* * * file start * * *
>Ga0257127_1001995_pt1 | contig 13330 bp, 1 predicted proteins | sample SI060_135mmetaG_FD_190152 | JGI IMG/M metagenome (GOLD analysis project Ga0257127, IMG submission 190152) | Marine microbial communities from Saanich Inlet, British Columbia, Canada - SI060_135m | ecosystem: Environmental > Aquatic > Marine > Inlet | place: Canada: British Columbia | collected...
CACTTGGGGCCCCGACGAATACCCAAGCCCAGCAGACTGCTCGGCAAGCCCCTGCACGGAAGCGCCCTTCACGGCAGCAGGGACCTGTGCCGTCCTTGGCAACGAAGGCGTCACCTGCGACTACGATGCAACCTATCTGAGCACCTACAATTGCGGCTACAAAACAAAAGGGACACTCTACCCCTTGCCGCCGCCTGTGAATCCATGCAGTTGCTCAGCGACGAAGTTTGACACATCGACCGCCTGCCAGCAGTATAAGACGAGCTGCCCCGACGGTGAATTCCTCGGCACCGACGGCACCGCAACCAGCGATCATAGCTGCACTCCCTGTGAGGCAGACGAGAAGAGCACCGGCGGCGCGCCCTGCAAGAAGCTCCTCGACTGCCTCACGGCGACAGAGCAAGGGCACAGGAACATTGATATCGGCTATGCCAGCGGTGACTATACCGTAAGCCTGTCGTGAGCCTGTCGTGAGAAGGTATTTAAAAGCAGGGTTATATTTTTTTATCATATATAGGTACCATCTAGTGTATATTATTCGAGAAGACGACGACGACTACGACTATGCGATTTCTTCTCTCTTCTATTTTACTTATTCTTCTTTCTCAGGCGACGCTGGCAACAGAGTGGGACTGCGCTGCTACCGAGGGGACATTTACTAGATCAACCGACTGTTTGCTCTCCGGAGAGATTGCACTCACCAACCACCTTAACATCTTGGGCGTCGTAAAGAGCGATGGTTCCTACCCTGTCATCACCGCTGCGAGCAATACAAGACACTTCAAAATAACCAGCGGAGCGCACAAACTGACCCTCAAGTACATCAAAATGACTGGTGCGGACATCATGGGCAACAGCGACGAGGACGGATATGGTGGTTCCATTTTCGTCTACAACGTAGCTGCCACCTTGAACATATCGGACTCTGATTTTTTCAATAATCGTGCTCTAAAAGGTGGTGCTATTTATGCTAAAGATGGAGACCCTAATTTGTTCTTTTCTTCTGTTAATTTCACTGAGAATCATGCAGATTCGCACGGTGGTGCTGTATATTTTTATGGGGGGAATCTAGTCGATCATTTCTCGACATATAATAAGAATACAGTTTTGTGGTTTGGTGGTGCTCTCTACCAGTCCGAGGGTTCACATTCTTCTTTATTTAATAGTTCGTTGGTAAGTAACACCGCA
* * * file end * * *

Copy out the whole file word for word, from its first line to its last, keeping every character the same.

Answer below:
>Ga0257127_1001995_pt1 | contig 13330 bp, 1 predicted proteins | sample SI060_135mmetaG_FD_190152 | JGI IMG/M metagenome (GOLD analysis project Ga0257127, IMG submission 190152) | Marine microbial communities from Saanich Inlet, British Columbia, Canada - SI060_135m | ecosystem: Environmental > Aquatic > Marine > Inlet | place: Canada: British Columbia | collected...
CACTTGGGGCCCCGACGAATACCCAAGCCCAGCAGACTGCTCGGCAAGCCCCTGCACGGAAGCGCCCTTCACGGCAGCAGGGACCTGTGCCGTCCTTGGCAACGAAGGCGTCACCTGCGACTACGATGCAACCTATCTGAGCACCTACAATTGCGGCTACAAAACAAAAGGGACACTCTACCCCTTGCCGCCGCCTGTGAATCCATGCAGTTGCTCAGCGACGAAGTTTGACACATCGACCGCCTGCCAGCAGTATAAGACGAGCTGCCCCGACGGTGAATTCCTCGGCACCGACGGCACCGCAACCAGCGATCATAGCTGCACTCCCTGTGAGGCAGACGAGAAGAGCACCGGCGGCGCGCCCTGCAAGAAGCTCCTCGACTGCCTCACGGCGACAGAGCAAGGGCACAGGAACATTGATATCGGCTATGCCAGCGGTGACTATACCGTAAGCCTGTCGTGAGCCTGTCGTGAGAAGGTATTTAAAAGCAGGGTTATATTTTTTTATCATATATAGGTACCATCTAGTGTATATTATTCGAGAAGACGACGACGACTACGACTATGCGATTTCTTCTCTCTTCTATTTTACTTATTCTTCTTTCTCAGGCGACGCTGGCAACAGAGTGGGACTGCGCTGCTACCGAGGGGACATTTACTAGATCAACCGACTGTTTGCTCTCCGGAGAGATTGCACTCACCAACCACCTTAACATCTTGGGCGTCGTAAAGAGCGATGGTTCCTACCCTGTCATCACCGCTGCGAGCAATACAAGACACTTCAAAATAACCAGCGGAGCGCACAAACTGACCCTCAAGTACATCAAAATGACTGGTGCGGACATCATGGGCAACAGCGACGAGGACGGATATGGTGGTTCCATTTTCGTCTACAACGTAGCTGCCACCTTGAACATATCGGACTCTGATTTTTTCAATAATCGTGCTCTAAAAGGTGGTGCTATTTATGCTAAAGATGGAGACCCTAATTTGTTCTTTTCTTCTGTTAATTTCACTGAGAATCATGCAGATTCGCACGGTGGTGCTGTATATTTTTATGGGGGGAATCTAGTCGATCATTTCTCGACATATAATAAGAATACAGTTTTGTGGTTTGGTGGTGCTCTCTACCAGTCCGAGGGTTCACATTCTTCTTTATTTAATAGTTCGTTGGTAAGTAACACCGCA